Kaniva's Crouch family receives Dead Man's Penny

A KANIVA family has received a priceless family heirloom that dates backs almost 100 years.

Ivy and Neville Crouch, along with their son Barry, were contacted by Mount Gambier residents Richard and Beth Perry out of the blue earlier this year.

Mr Perry had a Dead Man’s Penny in his possession that related to Neville’s uncle Albert George Crouch, who was a private in the First World War.

Albert died in the war on August 9, 1918.

The Dead Man's Penny is a commemorative medallion that was presented to the next-of-kin of the men and women who died during the First World War.

“I got a phone call out of the blue one day from Richard, who said he had the penny,” Barry said.

“He had had it in his possession for about 45 years.”

Albert George Crouch was born in 1888 in Kaniva.

He enlisted for the war in Horsham and he died in France late in the First World War.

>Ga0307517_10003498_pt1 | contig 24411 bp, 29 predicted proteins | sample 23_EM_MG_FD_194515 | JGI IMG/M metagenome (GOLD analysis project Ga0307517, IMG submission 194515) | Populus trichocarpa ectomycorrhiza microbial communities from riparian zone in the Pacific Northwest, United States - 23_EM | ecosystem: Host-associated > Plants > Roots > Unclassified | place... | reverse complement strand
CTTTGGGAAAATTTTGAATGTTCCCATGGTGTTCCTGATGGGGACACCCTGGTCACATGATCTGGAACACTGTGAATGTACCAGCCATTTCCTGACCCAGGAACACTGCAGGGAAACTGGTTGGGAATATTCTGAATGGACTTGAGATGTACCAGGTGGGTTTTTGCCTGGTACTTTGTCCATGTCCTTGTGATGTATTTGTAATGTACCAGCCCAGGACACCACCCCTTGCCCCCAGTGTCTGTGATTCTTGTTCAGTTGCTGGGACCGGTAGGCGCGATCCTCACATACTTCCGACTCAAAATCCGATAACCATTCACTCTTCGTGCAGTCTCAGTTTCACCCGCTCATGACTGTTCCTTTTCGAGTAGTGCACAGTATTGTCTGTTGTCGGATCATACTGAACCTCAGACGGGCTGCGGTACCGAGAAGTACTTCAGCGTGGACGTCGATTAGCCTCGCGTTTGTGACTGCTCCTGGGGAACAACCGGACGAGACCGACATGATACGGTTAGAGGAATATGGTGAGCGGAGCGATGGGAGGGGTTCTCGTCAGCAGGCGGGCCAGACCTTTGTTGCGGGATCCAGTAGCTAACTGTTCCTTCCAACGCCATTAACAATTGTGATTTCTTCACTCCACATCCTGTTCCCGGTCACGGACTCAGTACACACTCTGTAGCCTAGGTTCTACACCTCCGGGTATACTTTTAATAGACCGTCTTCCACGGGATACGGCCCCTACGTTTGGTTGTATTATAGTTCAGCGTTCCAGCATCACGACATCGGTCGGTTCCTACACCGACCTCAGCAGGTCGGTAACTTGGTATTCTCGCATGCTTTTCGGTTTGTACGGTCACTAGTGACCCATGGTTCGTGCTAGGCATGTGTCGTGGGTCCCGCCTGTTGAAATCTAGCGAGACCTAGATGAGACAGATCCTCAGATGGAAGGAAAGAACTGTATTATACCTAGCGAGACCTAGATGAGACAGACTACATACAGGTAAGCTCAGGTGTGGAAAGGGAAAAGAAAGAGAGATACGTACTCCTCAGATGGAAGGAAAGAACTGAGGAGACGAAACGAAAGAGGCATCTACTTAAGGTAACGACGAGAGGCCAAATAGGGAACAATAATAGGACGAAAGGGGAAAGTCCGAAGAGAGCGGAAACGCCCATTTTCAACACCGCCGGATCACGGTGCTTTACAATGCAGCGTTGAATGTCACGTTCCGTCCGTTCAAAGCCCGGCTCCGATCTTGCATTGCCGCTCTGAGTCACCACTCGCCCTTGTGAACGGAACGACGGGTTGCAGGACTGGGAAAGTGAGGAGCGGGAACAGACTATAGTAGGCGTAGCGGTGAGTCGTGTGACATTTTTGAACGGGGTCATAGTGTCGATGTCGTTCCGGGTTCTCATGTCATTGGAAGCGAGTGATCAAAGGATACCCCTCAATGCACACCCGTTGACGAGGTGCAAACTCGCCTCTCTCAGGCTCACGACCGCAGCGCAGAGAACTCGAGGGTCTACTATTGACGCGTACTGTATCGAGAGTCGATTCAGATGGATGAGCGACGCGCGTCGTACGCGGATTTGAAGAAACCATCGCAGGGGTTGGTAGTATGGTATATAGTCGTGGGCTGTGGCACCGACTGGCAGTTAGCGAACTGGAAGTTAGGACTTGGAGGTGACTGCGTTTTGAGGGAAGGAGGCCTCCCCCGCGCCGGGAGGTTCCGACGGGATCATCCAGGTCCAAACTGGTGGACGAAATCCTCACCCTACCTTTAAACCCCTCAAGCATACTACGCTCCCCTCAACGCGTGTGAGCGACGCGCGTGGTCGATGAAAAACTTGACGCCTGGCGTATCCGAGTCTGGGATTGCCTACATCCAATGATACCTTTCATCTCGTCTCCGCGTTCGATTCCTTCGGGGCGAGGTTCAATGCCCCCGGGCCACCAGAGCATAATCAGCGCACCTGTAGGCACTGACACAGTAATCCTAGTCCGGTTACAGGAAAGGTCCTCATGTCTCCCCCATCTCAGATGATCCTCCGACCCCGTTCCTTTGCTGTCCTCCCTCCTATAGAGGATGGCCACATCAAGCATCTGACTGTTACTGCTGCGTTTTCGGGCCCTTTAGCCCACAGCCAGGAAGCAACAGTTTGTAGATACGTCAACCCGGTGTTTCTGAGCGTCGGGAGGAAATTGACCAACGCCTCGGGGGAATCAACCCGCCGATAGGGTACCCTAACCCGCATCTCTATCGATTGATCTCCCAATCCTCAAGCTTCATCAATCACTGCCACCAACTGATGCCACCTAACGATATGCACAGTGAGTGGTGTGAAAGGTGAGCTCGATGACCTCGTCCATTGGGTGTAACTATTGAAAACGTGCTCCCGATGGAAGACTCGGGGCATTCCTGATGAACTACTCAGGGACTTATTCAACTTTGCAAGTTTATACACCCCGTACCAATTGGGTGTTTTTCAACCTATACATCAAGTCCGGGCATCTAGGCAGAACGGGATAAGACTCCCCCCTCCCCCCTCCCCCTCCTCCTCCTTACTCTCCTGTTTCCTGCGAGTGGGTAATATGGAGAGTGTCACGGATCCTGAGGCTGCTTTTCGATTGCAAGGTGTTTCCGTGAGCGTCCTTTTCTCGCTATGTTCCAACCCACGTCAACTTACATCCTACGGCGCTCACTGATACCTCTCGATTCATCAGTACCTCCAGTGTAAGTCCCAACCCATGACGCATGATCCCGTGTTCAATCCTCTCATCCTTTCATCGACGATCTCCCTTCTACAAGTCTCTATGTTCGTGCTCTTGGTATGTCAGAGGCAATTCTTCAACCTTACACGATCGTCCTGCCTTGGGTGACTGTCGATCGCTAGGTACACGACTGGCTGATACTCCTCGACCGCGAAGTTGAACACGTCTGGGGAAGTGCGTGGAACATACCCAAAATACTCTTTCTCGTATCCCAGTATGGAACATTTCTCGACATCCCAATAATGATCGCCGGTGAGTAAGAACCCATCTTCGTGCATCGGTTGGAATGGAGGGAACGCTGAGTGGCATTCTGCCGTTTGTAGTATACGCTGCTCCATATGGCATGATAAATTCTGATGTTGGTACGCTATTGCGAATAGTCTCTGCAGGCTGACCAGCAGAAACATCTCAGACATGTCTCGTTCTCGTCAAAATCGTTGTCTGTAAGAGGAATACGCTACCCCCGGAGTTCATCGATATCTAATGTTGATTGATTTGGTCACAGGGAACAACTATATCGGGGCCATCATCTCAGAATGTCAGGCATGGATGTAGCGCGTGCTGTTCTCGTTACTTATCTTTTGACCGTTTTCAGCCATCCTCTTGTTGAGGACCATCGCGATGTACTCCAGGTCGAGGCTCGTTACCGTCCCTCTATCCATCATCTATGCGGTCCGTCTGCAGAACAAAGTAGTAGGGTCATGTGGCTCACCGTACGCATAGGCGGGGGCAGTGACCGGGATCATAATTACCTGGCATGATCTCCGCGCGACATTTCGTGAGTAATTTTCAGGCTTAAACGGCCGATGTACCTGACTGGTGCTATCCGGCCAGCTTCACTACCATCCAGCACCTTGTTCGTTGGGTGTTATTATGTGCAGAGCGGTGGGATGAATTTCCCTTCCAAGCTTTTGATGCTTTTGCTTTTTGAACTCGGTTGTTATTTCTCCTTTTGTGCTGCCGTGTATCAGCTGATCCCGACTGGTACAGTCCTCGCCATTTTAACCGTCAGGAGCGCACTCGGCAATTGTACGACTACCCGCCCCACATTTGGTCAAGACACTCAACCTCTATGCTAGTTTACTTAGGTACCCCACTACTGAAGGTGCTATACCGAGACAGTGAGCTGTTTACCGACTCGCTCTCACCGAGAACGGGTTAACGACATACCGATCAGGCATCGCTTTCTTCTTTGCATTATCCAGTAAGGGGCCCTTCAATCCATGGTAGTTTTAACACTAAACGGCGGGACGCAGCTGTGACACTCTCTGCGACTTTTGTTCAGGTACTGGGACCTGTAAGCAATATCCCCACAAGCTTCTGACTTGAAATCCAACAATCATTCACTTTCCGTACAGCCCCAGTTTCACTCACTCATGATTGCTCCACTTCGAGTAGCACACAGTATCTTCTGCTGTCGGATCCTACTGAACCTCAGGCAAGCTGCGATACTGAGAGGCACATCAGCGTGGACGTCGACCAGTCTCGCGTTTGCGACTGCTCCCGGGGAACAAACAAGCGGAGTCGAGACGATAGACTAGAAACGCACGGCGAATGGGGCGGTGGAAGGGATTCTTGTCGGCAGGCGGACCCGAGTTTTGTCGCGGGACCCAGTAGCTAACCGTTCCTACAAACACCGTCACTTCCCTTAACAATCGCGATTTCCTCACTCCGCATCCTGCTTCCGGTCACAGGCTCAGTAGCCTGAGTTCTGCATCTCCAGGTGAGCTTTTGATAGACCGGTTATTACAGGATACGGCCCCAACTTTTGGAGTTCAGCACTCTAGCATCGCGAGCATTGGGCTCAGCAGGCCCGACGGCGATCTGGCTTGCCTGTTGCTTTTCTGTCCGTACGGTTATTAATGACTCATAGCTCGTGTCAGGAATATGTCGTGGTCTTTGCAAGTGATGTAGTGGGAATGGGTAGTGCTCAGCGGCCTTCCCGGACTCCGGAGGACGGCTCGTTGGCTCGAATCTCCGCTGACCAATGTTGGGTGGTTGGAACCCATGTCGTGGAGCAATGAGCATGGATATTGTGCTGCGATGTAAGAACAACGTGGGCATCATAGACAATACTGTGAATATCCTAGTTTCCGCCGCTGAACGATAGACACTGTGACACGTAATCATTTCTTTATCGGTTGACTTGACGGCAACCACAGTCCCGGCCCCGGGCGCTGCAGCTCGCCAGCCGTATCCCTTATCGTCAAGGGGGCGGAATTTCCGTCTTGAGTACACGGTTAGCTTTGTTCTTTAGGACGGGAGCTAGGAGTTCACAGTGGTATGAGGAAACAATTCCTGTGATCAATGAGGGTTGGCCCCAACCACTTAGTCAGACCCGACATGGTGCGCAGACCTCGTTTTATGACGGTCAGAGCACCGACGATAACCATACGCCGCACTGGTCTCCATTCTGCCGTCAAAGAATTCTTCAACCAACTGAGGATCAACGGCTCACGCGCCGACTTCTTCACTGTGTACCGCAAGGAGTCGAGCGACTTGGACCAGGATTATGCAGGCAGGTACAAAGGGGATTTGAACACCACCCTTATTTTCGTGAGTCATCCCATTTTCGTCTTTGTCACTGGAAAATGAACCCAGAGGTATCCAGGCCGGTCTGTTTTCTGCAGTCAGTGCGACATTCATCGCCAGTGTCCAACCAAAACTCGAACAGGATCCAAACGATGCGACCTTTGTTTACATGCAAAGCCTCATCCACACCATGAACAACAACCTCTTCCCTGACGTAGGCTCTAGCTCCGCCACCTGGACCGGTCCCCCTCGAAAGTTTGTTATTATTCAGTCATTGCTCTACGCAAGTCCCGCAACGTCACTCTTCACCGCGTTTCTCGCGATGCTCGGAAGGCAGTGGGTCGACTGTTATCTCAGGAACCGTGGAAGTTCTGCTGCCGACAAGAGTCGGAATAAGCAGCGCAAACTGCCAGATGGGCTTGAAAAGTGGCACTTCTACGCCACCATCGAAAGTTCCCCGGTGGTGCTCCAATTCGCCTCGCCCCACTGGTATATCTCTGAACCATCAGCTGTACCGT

He was about 30 years old and his next of kin was his father George.

Barry said Mr Perry had done a big of investigation to find the owner of the Dead Man’s Penny. 

“At some stage he decided he wanted to find the rightful owner,” he said.

“When he started looking, I was the closest Crouch to Mount Gambier that he could find in the phone book,” he said. 

On Friday, Mr and Mrs Perry made the trip to Kaniva to give the medal to the Crouch family.

Barry said his family very appreciative that Mr Perry wanted to give it to them.

“They aren’t worth a lot, only about $50, but it was great that he bothered to chase it up,” he said.

“It’s good to keep history alive.” Barry said he was shocked to get the phone call from Mr Perry.

“Usually when someone calls you out of the blue, on your home phone, it’s someone doing a survey.”

Barry said they believed Mr Perry was a distant relation of the Crouch family.

“Albert George Crouch was one of 12 children,” he said.

“Two of his sisters were spinsters but another two sisters married and we believe one married a Perry.”

Mrs Crouch said Albert George Crouch lived at Kaniva with his parents before joining the war.

“His parents lived on a farm, and that’s where Barry lives now,” she said.

Mrs Crouch said his parents retired to Mount Gambier.

“It’s wonderful to have the medal,” she said.

“Neither Neville or I had heard of a Dead Man’s Penny before.”

Mrs Crouch said Mr Perry told her he received the medal when he was about 14.

“He said his mate gave it to him,” she said.


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